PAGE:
In a piece that focuses on your own take on things — which describes roughly 87.2 percent of blog posts — you can earn a pocketful of first-person credits by borrowing the voices of others and injecting them into your prose. It’s not just the variety that will make your writing more appealing; it’s also the inherent generosity of making room for someone else, of stepping out of the spotlight, however momentarily.
One easy — and satisfying — way of making your post more polyphonic is by introducing snippets of dialog. Blogger Emily E. Hogstad did just that in a moving post about music and her mother’s death. It’s a very personal piece clearly anchored in Emily’s experience of her mother’s illness and passing, but it never feels hermetic, as it’s full of other speaking, feeling characters:
“Take this one,” I said, sitting on the bed next to her and pointing to her open palm where I had set the pill.
“That one,” I said, and I pointed again.
“But there’s two,” she said, and the implication of what she’d just said made me nauseous.
“Something’s wrong,” my aunt finally said, and although I was having a hard time admitting it, she was right.
These moments can take many other shapes: you might quote a line or a paragraph from a post by another blogger, or from an article or book you recently read. Consider embedding a video that contains a song, a speech, or a movie scene that relates to the topic at hand. Or mention — and link to — a comment someone left you on another post. Done well, you won’t be receding out of view at all; your personality and perspective will simply manifest themselves obliquely, through your choices and your tastes.
Open-letter all the things
Actually, don’t. A well-executed open letter can be fun and engaging, but it’s also become a bit of an overused trope. The reason for the form’s popularity, however, has nothing to do with its letter-ness (how many bloggers who penned one had recently sent an actual letter?) and everything to do with its direct, second-person appeal. And nothing stops you from using the second person in any post, regardless of its genre or format.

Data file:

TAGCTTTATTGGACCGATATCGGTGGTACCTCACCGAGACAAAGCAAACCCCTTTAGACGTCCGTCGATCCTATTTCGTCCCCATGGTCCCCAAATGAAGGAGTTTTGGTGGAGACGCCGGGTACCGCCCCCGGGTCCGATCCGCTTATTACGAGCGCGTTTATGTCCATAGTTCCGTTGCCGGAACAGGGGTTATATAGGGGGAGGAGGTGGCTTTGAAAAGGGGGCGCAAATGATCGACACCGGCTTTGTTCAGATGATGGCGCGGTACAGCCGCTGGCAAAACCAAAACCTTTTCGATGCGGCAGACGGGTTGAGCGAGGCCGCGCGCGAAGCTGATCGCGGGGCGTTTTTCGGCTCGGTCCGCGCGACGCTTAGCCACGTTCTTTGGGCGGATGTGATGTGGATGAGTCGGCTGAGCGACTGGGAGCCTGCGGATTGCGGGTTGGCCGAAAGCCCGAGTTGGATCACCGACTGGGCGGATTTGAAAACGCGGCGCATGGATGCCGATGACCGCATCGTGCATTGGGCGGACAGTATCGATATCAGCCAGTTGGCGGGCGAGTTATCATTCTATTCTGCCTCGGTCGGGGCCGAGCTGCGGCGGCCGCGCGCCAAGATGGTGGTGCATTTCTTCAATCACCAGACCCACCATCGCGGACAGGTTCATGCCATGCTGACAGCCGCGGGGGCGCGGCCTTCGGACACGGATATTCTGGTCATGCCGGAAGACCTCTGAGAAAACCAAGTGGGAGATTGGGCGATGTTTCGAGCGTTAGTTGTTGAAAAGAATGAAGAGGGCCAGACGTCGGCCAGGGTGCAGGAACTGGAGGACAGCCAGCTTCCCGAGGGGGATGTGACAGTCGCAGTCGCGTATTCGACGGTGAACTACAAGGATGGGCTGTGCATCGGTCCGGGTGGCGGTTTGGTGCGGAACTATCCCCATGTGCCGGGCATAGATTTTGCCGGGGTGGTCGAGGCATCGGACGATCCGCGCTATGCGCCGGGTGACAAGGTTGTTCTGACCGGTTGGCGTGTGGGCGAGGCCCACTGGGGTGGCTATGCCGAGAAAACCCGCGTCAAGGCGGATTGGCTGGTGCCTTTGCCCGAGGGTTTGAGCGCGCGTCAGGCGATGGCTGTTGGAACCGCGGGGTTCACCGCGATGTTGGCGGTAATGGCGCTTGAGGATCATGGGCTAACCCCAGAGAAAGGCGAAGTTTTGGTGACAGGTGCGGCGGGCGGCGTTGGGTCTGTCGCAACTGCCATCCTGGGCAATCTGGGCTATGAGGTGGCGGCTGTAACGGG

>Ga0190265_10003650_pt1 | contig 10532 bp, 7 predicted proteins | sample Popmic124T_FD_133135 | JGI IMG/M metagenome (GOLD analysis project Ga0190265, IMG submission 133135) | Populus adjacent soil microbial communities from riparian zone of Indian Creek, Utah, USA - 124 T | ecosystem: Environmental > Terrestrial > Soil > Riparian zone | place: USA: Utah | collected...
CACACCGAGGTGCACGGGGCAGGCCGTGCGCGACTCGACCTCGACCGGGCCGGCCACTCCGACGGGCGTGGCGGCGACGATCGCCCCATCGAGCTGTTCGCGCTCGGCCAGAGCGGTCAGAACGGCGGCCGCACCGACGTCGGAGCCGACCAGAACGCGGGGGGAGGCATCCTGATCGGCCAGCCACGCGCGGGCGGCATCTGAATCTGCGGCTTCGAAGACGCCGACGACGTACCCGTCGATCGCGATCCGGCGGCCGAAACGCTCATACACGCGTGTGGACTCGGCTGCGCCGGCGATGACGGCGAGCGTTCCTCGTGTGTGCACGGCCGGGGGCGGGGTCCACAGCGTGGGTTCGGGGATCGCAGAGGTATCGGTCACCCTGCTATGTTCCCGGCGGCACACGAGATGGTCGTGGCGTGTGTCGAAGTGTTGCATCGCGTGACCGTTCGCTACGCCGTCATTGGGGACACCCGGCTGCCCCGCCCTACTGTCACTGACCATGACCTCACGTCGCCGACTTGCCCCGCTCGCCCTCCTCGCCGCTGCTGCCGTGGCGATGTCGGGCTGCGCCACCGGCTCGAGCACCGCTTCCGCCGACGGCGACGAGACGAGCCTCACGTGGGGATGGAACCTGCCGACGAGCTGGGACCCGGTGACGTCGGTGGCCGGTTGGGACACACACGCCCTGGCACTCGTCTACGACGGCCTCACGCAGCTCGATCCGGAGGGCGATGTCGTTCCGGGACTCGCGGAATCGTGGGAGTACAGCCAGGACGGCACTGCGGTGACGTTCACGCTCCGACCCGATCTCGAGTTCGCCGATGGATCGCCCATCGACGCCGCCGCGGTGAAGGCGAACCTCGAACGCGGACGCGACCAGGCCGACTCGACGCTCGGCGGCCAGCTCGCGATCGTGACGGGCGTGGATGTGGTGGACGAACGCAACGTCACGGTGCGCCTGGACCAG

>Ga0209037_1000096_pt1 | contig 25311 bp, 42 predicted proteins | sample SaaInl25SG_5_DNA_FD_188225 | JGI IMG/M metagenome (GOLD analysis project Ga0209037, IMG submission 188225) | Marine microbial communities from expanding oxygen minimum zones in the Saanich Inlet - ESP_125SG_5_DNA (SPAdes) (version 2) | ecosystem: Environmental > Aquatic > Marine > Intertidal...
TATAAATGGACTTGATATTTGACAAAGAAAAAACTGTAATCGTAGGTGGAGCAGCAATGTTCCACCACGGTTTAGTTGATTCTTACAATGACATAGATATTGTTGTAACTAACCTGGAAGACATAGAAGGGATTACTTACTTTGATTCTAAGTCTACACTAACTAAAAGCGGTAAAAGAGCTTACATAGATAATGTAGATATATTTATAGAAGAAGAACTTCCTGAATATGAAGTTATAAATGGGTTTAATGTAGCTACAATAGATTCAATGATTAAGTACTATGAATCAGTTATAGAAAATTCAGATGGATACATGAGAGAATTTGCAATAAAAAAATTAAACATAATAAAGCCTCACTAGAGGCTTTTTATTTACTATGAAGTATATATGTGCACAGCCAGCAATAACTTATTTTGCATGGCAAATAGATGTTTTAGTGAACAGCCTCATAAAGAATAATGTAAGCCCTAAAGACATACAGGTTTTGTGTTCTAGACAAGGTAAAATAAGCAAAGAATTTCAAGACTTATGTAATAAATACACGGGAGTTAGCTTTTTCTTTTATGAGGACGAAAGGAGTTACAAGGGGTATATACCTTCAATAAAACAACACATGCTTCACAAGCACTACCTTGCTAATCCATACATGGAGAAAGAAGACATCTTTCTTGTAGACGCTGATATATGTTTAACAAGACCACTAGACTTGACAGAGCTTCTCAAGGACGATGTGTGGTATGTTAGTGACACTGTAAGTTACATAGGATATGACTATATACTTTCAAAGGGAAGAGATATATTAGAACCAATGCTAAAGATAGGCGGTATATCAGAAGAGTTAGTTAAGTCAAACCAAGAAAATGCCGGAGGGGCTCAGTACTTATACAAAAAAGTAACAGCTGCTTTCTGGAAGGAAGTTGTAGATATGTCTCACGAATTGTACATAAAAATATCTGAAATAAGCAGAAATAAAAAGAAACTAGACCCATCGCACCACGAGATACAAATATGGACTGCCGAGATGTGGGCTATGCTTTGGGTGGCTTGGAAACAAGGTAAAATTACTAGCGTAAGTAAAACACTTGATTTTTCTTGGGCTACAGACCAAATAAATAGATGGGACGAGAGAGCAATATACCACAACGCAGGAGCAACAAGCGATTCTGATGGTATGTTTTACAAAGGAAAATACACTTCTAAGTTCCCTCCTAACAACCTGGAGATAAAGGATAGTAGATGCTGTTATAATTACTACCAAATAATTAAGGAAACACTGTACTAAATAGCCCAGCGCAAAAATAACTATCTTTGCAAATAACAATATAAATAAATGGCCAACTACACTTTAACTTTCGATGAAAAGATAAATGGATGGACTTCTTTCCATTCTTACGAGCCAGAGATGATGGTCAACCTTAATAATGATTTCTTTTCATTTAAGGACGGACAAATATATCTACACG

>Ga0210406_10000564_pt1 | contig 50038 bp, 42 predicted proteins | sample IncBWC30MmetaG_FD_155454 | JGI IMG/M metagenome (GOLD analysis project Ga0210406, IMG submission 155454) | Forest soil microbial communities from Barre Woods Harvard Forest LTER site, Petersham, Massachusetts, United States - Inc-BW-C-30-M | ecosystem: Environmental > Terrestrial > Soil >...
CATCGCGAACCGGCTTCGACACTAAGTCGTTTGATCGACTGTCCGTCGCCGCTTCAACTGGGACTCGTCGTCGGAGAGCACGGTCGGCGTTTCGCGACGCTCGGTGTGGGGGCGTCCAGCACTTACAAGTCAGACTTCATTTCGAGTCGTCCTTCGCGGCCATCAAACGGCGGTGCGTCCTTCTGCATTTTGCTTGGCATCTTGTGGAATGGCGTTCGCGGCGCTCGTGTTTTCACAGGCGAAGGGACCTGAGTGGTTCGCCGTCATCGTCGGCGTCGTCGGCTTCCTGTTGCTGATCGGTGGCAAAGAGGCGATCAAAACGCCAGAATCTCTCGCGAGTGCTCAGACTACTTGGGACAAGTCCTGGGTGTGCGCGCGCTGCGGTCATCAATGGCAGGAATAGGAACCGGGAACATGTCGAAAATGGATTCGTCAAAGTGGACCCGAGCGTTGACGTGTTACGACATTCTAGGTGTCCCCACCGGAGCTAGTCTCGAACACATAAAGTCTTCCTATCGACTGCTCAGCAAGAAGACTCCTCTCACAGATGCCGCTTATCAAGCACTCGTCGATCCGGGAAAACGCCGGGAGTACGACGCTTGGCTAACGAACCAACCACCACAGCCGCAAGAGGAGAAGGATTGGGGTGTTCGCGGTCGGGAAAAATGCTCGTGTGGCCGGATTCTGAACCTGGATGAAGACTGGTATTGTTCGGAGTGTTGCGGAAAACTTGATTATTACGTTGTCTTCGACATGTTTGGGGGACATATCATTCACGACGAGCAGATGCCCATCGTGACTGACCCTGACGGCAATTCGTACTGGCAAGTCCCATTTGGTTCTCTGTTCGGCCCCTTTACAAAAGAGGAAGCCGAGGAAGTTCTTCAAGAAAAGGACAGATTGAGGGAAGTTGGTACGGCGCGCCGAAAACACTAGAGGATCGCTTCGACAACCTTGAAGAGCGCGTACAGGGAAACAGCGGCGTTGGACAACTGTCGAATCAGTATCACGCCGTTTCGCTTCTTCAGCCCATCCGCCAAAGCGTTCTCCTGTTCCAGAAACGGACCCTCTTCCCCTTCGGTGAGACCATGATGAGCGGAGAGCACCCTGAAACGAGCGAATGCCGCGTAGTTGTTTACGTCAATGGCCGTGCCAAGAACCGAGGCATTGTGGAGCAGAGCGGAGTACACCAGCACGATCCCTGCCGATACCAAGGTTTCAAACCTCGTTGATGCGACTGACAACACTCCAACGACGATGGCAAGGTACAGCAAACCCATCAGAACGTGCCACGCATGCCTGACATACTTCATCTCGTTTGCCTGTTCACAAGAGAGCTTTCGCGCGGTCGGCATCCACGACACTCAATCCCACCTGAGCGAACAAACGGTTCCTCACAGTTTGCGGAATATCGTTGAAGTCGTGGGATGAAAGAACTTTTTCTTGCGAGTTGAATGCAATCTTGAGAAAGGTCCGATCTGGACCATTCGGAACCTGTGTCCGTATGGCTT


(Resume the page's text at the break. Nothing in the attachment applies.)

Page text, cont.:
Mix in a paragraph written in the second person between a couple of first-person ones, and you’ll get a change of rhythm and a refreshing dose of urgency and immediacy in your writing. Lily Zacharias deployed this technique in a recent post criticizing the use of the adjective “humbled” on social media — and her already-sharp post really came together when she turned heavily to the second person in the final half.
No matter who the subject of those sentences happens to be — the President? Your mom? Yorick’s skull? — your readers always put themselves, however subtly (or even subconsciously), in the position of the person you’re addressing. Which means their ears will likely be more attentive than if you’d just go on with “me me me.”
Do you ever get frustrated writing in the first person — or reading prose written that way? Do you worry about focusing too much about yourself in your blogs? Share your thoughts in the comments (yes, the first person is more than appropriate here!).